Could North Korea actually put a nuclear warhead atop a rocket and fire it at a potential adversary?
Some still doubt North Korea can make a warhead small enough, or miniaturize it enough, to mount atop a missile. But that's what North Korea said it proved Friday.
South Korean monitors said Friday's nuclear test had a yield equivalent to 10 kilotons of TNT, which would make it North Korea's most powerful of five tests to date.
That blast came just days after North Korea test-fired three ballistic missiles, which landed in Japan's Air Defense Identification Zone, about 155 miles (250 kilometers) from a Japanese island. Last month, a missile fired from a submarine also landed in the same zone.
"They've been demonstrating not just the ability to cause a nuclear detonation, but to mount it and turn it into a weapon," said John Delury, an assistant professor of East Asian studies at Yonsei University in South Korea.
"If there's evidence that they can do that -- or they have done that -- then this is a major concern for the region," Alexander Neill, a North Korea expert at the International Institute for Strategic Studies Asia, said.
Friday's nuclear test was North Korea's second this year, something that shows North Korea is "mastering the technology," said Lassina Zerbo, executive secretary of the Comprehensive Nuclear-Test-Ban Treaty Organization.
But analysts say there's no way to determine the extent of North Korea's missile technology until they actually use it.
Images published by North Korean state media purport to show a submarine-launched ballistic missile (SLEM) off the eastern coast of the Korean peninsula on Saturday, April 23, 2016. Five days later, South Korea claims the North launched two more missiles on April 28 that failed.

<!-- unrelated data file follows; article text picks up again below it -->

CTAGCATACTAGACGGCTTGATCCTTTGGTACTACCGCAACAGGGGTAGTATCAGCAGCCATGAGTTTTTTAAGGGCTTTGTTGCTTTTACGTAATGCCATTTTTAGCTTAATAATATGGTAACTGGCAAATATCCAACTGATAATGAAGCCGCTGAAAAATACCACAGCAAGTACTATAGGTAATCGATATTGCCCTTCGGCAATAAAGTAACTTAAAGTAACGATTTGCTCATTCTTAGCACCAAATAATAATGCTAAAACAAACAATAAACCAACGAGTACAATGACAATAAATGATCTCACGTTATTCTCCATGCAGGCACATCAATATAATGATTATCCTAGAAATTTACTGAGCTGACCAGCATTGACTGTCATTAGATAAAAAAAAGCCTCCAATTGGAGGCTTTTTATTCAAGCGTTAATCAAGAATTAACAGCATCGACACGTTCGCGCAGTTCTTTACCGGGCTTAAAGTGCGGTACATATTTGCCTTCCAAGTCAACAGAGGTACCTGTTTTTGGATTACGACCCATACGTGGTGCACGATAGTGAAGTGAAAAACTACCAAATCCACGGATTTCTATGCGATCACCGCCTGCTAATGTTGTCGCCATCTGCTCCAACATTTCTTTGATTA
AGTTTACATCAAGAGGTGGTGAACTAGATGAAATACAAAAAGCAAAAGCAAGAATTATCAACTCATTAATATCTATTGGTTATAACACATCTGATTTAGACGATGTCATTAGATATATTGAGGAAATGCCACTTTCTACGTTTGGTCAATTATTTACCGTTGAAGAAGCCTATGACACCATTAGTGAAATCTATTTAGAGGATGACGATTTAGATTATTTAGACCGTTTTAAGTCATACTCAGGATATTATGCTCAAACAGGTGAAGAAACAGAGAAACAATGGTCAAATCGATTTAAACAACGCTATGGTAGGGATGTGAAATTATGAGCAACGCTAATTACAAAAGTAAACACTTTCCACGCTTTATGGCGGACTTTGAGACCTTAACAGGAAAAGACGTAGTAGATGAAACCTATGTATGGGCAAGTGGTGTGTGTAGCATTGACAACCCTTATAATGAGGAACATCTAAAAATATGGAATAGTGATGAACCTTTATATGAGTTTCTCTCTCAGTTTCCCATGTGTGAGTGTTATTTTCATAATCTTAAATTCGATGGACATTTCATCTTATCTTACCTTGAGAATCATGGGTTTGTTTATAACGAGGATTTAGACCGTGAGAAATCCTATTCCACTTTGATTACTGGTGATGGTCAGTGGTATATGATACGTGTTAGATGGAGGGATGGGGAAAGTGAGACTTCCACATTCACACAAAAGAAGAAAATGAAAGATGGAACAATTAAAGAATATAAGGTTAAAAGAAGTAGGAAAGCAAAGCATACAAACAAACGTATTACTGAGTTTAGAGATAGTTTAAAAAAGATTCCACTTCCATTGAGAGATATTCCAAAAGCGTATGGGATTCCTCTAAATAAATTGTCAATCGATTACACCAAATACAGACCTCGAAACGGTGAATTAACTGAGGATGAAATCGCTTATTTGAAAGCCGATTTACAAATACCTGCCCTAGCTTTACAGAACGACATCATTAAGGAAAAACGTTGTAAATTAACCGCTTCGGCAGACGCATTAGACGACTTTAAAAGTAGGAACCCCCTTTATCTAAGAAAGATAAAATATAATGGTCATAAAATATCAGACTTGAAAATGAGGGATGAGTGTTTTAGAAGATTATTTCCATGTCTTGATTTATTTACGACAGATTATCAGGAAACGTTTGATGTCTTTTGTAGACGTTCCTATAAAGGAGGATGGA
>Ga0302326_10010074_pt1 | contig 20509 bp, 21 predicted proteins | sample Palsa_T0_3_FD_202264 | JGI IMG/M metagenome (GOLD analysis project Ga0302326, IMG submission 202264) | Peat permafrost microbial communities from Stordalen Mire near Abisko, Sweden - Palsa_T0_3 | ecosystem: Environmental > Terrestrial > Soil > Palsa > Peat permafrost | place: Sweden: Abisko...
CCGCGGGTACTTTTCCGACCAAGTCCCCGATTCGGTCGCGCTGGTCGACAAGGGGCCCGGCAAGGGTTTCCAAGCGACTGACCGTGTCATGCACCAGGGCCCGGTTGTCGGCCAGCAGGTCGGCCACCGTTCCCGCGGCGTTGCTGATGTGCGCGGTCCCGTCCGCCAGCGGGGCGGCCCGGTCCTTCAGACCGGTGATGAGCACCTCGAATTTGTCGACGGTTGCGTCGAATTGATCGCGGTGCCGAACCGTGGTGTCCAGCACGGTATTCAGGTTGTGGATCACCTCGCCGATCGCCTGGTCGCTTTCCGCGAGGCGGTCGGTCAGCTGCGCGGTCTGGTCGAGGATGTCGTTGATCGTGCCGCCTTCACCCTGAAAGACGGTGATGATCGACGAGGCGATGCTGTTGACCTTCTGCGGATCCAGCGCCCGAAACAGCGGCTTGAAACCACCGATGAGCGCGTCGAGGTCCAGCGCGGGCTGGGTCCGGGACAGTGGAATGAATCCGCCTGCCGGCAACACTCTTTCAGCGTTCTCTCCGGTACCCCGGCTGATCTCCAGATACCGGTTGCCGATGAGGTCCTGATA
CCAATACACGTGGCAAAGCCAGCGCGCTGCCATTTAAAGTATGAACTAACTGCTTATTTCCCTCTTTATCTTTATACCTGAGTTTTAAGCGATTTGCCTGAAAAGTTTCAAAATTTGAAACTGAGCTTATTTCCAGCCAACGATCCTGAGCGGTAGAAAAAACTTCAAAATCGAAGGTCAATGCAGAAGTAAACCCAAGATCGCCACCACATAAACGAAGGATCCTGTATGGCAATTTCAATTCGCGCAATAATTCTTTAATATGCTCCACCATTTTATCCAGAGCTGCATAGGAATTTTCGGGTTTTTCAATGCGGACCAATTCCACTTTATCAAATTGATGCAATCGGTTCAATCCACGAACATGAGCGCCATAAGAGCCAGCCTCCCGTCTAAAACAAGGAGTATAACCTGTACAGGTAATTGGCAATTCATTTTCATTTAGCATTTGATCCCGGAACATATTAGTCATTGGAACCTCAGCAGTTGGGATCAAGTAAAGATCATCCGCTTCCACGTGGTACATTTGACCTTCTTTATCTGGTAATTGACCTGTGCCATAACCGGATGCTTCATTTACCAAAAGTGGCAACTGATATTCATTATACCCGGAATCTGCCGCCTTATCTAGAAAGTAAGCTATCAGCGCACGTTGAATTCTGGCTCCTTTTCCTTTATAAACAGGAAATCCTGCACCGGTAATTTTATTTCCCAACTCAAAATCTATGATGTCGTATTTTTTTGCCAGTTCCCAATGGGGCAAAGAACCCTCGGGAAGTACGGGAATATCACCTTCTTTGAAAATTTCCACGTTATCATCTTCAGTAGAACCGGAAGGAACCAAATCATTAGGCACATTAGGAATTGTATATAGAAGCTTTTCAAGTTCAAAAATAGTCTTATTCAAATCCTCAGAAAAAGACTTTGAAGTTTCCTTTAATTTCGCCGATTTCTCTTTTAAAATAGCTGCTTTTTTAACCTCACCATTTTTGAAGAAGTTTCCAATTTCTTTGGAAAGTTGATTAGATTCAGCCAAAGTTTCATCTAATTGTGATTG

"We can't learn anything about the physical size of the device," said Melissa Hanham, senior research associate at the James Martin Center for Nonproliferation Studies in Monterey, California.
"My deep fear is that they will launch a live nuclear weapon on one of their missiles," Hanham said. "It would be hard for Japan, China, the US, to know that it was a test and not the real thing. ... That would be extremely dangerous as that could trigger a war."
Reaction was swift and harsh around the world after Friday's test with the United States, Russia, South Korea, and even China, with whom North Korea shares a border and a long but frayed diplomatic relationship, denouncing it.
Japanese Prime Minister Shinzo Abe called Friday's test "a significant threat to the safety of our country."
Christopher Hill, the former US ambassador to South Korea, said Friday it's time to stop guessing about North Korea's capabilities and start planning a response.
"Before long, I think they're going to have a nuclear warhead on a missile and we have to look really carefully and see what we're going to do," said Hill, who was the top U.S. diplomat in Seoul from 2004 to 2005.
Hill said the world can't expect North Korea to bow to further sanctions or even be open to new negotiations over its nuclear program.
"I wouldn't make bets on whether Kim Jong Un would be a reasonable guy," Hill said. "I don't put it past them to threaten countries and suggest that they will be prepared to launch a nuclear strike."
The solution may come in an alliance with China, said Hill, who was also assistant secretary of state for east Asian and Pacific affairs from 2005 to 2009.
"I think we need to sit down with the Chinese ... and say together we need to solve this," Hill said of North Korea's weapons program.
"What direct means we can take to either slow it down or kill it?"
Philip Yun, executive director of the Ploughshares Fund, an organization that aims to eliminate nuclear weapons, also said the world cannot delay a response to North Korea's testing.
"Unless we figure out a way to deal with North Korea and stop their activity, at some point in the near future they're going to have a relatively sophisticated nuclear arsenal that is capable of hitting the United States and that is a huge problem," Yun said.